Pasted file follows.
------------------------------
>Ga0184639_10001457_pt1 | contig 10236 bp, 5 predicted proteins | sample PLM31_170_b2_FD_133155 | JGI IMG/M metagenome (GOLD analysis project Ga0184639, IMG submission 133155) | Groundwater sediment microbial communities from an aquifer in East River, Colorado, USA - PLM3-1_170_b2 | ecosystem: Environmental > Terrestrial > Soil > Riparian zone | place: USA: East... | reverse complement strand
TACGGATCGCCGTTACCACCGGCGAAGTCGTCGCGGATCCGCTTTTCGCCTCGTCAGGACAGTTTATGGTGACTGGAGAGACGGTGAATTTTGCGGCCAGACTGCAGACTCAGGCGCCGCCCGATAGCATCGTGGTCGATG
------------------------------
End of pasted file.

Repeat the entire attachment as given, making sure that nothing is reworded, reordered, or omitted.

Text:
>Ga0184639_10001457_pt1 | contig 10236 bp, 5 predicted proteins | sample PLM31_170_b2_FD_133155 | JGI IMG/M metagenome (GOLD analysis project Ga0184639, IMG submission 133155) | Groundwater sediment microbial communities from an aquifer in East River, Colorado, USA - PLM3-1_170_b2 | ecosystem: Environmental > Terrestrial > Soil > Riparian zone | place: USA: East... | reverse complement strand
TACGGATCGCCGTTACCACCGGCGAAGTCGTCGCGGATCCGCTTTTCGCCTCGTCAGGACAGTTTATGGTGACTGGAGAGACGGTGAATTTTGCGGCCAGACTGCAGACTCAGGCGCCGCCCGATAGCATCGTGGTCGATG